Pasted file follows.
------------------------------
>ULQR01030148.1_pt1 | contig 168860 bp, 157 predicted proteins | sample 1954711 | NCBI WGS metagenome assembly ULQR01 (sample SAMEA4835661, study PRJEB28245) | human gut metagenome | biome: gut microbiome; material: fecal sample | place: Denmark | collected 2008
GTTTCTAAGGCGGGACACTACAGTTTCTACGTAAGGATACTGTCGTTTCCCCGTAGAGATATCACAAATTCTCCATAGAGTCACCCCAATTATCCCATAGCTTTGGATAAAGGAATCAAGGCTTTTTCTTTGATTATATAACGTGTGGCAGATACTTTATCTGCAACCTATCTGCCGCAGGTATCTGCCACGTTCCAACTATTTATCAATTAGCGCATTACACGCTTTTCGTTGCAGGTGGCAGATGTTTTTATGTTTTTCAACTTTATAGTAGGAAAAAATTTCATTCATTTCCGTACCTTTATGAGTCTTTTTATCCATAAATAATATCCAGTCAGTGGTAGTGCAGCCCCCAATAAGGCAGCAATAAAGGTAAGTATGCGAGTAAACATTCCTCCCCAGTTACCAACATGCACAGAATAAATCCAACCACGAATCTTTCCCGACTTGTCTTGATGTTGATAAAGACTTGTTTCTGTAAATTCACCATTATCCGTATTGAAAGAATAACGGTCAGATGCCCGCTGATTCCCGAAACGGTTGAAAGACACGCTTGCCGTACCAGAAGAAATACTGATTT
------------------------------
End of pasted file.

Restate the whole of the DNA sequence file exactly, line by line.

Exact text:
>ULQR01030148.1_pt1 | contig 168860 bp, 157 predicted proteins | sample 1954711 | NCBI WGS metagenome assembly ULQR01 (sample SAMEA4835661, study PRJEB28245) | human gut metagenome | biome: gut microbiome; material: fecal sample | place: Denmark | collected 2008
GTTTCTAAGGCGGGACACTACAGTTTCTACGTAAGGATACTGTCGTTTCCCCGTAGAGATATCACAAATTCTCCATAGAGTCACCCCAATTATCCCATAGCTTTGGATAAAGGAATCAAGGCTTTTTCTTTGATTATATAACGTGTGGCAGATACTTTATCTGCAACCTATCTGCCGCAGGTATCTGCCACGTTCCAACTATTTATCAATTAGCGCATTACACGCTTTTCGTTGCAGGTGGCAGATGTTTTTATGTTTTTCAACTTTATAGTAGGAAAAAATTTCATTCATTTCCGTACCTTTATGAGTCTTTTTATCCATAAATAATATCCAGTCAGTGGTAGTGCAGCCCCCAATAAGGCAGCAATAAAGGTAAGTATGCGAGTAAACATTCCTCCCCAGTTACCAACATGCACAGAATAAATCCAACCACGAATCTTTCCCGACTTGTCTTGATGTTGATAAAGACTTGTTTCTGTAAATTCACCATTATCCGTATTGAAAGAATAACGGTCAGATGCCCGCTGATTCCCGAAACGGTTGAAAGACACGCTTGCCGTACCAGAAGAAATACTGATTT